This has been going on for a little while now, but once again it is sort of at the fore of some discussions on the methodology behind Reconstructionism; specifically how it relates to UPG. For myself it was sparked by a discussion on one of the forums I frequent, and linked to a blog by another Reconstructionist. I'll not hash out the whole thing here, but the crux was that some of the recons who frequented this forum disagreed with the use of Reconstructionist as it was defined by the blog. There was an interesting discussion which resulted, and in the end, I guess we agreed to disagree.
Recently, however, this issue, the role of UPG in Recon, has come up again. My only issue at this point is the way that the discussion is being couched, and the canard which is being bandied about, namely "lore is law". I can only speak from my own experiences with the Recons I know, but I've yet to meet any that would agree that the lore is all one goes by, and UPG or mystic experiences have no place in Reconstructionism. The issue that I have then, is that there is a vast difference between scholarly diligence and placing what is known (or probable based on inference) ahead of personal gnosis, than simply quoting the lore as some infallible text, as is wont in monotheistic circles. The problem is that the later is precisely how those who favour scholarship over UPG are being represented, as if they were some sort of mythic literalist's. I'd like to believe that people are willing to give the benefit of the doubt, and that any Reconstructionist worth their salt would be aware of the limitations of the mythic texts, doubly so for those which are known to have been recorded/written by Christian scribes. But this isn't happening, no apparently there is a vociferous contingent of Recons who think that, for example, the LGE is holy writ and wholly pre-Christian (despite it starting with a short summary of the events of Genesis) and that any who diverge from the myths as laid down are heretical and need be cast out! That isn't even the real issue here, what is the issue is the, I believe deliberate, attempt to equate a reliance on scholarship with a literalistic approach to the lore. The lore is but one, ONE, part of a much larger whole comprising a body of knowledge pertaining to a cultural group, upon which one builds the foundation for reconstruction. My experience is limited, and certainly I've not met anyone who would use the Recon label, but I've never come across any of these literalists, because frankly we know better.
I've come to expect this sort of argument, that Recons are all stodgy academics who study their religion, rather than live it, from some Pagan circles, but from within the Recon community itself? I'll repeat it here for the umpteenth time, UPG matters. UPG is crucial. UPG is an intrinsic component of Reconstructionism. UPG has a role, as does study. I believe that UPG is informed by, and understood through the study of whatever culture it is one is reconstructing from. UPG can be used to fill in gaps where we have no information, or through inference and probability where we do have some idea. If you've gotten the notion that Ogma receives offerings of oatmeal cookies favourably, I've got no issue with that. Despite there not being any references to oatmeal cookies in the lore (or other texts) it seems like the offering of baked goods was probable, so go for it. If you've had a powerful dream where an amorphous goddess tells you all deities are one, well that's not reflected at all in any of the info we've got, and if you choose to base your perspective from that point, you've stopped reconstructing. I realize these are two fairly cut and dried examples, but I'm firmly in the camp that mystic experiences need be understood through whatever cultural framework one is working from, and that this is the basis of Reconstructionism as a methodology. If it comes down to a personal experience vs scholarship, I favour scholarship. Would a conflict between UPG and scholarship necessarily manifest in such a dichotomous manner, not likely. Was there any indication of the dismissal of the importance of mystic experiences in that? Hmm.... nope.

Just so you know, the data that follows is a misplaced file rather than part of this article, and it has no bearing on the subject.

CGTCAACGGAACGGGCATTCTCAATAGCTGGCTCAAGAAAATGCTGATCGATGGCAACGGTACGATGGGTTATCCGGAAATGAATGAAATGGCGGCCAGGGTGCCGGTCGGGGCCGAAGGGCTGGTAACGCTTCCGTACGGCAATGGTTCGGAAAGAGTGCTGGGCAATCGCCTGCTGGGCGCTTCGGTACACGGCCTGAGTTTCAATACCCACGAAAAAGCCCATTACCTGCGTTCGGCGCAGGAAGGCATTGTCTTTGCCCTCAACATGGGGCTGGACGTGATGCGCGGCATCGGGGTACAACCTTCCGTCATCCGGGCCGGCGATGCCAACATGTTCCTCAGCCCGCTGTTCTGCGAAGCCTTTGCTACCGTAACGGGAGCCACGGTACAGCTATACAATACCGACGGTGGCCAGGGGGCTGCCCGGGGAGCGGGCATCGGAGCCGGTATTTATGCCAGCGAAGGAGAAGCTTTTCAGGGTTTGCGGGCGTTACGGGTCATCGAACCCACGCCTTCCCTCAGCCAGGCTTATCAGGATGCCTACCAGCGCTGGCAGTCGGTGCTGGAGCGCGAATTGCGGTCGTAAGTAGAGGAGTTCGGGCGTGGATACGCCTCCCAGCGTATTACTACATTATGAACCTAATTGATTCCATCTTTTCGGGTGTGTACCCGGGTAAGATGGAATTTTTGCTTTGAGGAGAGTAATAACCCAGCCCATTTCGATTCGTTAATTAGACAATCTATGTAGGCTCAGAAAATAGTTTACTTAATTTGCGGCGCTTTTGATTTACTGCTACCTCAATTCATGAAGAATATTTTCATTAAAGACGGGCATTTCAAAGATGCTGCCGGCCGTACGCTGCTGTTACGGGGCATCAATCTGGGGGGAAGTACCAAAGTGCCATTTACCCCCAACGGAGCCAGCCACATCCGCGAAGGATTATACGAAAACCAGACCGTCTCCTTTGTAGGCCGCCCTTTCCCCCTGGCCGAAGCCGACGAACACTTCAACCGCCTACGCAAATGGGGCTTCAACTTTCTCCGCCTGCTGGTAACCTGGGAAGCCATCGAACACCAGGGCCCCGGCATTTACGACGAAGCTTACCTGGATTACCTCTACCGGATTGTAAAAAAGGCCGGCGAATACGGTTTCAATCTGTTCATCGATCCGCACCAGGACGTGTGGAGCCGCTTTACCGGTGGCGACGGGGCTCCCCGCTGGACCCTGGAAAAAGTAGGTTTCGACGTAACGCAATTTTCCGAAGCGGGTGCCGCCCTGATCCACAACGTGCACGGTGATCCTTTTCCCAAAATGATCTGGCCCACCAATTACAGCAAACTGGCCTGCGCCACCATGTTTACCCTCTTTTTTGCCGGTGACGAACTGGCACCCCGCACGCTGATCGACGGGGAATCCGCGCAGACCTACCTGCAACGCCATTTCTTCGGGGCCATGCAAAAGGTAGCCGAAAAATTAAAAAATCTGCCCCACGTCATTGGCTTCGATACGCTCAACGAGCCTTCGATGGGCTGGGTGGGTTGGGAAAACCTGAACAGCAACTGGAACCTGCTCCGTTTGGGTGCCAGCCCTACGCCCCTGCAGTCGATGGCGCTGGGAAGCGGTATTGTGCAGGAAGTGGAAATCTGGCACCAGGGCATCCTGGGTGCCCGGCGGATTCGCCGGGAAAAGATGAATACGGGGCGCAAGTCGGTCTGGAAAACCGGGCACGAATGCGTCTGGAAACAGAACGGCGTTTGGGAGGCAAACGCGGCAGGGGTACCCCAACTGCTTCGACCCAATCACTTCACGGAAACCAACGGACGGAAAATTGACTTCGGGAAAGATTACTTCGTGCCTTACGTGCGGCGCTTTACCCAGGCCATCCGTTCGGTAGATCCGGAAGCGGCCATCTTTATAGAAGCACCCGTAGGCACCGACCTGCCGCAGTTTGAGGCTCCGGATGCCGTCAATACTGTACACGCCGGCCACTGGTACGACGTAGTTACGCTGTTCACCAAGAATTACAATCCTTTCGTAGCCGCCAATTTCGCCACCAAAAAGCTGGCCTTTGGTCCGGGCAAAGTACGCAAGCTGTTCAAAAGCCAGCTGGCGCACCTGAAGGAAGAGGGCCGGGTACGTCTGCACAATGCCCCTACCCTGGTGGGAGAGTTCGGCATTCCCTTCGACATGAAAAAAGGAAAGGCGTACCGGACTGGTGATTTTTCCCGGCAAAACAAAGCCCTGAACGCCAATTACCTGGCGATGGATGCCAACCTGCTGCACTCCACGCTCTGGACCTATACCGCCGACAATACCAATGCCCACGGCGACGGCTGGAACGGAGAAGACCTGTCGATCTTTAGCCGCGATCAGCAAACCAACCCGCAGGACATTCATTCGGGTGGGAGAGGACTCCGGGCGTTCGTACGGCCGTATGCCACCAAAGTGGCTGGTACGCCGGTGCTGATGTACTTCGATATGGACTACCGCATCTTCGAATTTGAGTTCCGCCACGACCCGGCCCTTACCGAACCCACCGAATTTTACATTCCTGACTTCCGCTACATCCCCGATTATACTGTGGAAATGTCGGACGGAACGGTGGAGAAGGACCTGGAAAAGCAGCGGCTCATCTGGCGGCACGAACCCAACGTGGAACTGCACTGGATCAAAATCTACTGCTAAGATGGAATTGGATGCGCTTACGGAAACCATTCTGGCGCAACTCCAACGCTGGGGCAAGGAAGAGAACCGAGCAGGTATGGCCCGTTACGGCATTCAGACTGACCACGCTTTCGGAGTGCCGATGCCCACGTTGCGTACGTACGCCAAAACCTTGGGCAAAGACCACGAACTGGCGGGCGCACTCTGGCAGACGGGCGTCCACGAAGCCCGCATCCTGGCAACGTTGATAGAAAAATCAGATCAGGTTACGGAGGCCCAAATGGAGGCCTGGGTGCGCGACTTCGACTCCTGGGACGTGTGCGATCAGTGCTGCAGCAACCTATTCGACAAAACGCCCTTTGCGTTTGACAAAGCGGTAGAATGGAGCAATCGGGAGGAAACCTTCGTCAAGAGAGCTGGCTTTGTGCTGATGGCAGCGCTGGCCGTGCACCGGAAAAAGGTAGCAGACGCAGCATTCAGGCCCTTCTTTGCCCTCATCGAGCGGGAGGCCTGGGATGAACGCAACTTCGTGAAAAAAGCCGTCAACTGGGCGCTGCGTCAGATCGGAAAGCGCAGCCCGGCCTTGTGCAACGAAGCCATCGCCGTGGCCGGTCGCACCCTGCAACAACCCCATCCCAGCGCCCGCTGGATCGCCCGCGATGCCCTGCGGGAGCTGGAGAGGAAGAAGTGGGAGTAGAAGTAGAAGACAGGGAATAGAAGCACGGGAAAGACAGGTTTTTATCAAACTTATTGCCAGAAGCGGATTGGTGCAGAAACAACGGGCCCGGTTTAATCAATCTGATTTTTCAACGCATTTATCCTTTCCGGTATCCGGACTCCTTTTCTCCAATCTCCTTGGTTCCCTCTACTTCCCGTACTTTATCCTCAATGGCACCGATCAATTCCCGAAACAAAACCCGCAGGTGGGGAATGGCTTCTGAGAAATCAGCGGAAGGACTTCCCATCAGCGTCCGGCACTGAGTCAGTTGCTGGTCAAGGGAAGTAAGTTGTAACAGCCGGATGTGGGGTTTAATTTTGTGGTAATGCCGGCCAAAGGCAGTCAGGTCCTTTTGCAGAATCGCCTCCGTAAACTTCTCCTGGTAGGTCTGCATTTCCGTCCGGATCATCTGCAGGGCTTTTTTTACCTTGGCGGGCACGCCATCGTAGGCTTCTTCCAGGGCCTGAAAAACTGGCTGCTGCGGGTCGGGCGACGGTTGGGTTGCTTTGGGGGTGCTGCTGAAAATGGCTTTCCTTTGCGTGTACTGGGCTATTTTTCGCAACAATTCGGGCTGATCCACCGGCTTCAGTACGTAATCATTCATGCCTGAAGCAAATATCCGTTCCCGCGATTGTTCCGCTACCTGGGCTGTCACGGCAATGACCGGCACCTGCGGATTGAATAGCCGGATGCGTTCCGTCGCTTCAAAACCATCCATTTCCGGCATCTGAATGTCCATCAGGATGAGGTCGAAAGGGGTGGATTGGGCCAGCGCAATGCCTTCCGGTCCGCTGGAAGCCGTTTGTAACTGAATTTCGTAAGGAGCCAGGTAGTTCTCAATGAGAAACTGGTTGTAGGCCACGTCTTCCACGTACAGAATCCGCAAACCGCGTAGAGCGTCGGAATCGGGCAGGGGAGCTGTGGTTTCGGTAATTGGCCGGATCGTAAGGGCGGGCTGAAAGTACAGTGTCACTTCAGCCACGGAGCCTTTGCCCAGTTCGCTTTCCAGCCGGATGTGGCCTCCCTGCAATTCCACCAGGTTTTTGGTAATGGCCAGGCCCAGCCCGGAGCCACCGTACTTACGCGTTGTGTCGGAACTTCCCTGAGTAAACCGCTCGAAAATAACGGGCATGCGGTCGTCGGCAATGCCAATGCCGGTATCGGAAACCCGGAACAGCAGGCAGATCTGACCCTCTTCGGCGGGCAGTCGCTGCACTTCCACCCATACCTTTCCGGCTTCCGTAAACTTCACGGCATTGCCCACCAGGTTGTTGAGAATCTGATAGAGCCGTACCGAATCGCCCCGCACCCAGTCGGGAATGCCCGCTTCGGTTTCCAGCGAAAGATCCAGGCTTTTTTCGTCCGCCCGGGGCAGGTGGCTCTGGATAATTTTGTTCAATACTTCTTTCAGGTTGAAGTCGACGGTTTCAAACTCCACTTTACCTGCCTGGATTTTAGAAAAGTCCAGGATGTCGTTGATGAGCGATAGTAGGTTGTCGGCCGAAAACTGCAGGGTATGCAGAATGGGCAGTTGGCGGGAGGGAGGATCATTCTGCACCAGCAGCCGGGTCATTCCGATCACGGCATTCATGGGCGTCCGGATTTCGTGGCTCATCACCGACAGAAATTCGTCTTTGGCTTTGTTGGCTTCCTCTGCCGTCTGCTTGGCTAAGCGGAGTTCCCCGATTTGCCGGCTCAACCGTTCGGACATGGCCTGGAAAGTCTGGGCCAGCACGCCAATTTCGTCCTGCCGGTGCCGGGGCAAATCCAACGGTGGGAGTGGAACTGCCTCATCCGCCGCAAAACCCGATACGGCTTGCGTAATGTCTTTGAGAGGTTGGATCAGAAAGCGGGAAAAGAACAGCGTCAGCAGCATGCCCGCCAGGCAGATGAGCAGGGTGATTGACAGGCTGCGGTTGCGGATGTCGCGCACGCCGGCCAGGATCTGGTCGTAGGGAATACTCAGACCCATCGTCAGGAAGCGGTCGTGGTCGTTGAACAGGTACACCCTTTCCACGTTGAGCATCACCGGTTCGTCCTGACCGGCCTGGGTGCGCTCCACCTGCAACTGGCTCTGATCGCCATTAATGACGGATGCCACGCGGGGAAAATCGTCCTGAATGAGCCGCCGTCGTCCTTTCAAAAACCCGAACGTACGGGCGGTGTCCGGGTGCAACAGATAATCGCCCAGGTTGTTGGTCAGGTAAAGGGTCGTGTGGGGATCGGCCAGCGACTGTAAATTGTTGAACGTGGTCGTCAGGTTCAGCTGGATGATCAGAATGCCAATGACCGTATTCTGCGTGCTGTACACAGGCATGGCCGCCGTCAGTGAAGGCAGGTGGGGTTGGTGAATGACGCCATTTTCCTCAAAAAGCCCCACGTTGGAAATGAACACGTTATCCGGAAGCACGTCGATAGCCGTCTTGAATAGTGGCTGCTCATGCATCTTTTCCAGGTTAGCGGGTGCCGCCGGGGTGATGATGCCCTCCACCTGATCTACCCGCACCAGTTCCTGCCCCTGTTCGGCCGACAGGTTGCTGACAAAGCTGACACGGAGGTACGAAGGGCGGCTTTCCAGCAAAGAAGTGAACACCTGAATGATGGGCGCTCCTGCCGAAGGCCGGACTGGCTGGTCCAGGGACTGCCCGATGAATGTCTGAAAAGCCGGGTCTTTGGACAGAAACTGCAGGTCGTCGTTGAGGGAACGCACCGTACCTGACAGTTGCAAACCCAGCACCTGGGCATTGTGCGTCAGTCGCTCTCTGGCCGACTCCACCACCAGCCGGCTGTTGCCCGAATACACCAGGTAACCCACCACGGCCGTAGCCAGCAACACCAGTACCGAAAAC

It can be pointed out that scholarship itself has room for improvement: it is by no means monolithic, nor static and there are many perspectives and approaches to the material to consider. There is definitely a great deal of "wiggle room" when it comes to trying to understand an ancient culture, its mythic framework, and then adapting it to be something which is still relevant in a modern context. This is especially true when the sources we have are fragmentary and glossed over with a differing religious perspective, and approaching them with a critical eye is simply a necessity, because in those cases we just haven't got fully preserved pre-Christian myths. This is one of the reasons I balk at the idea that anyone who would call themselves a Recon would not be cognizant of the limitations of the mythic texts (at least in the CR camp), and why the suggestion of mythic literalism as an active force in Reconstructionism seems very unlikely. Though I could see how in the cases where more complete myths exist it being a possibility, I also think that the contemporary texts which explore the relationships between the myths and the deities they represent would be crucial reading for Recons.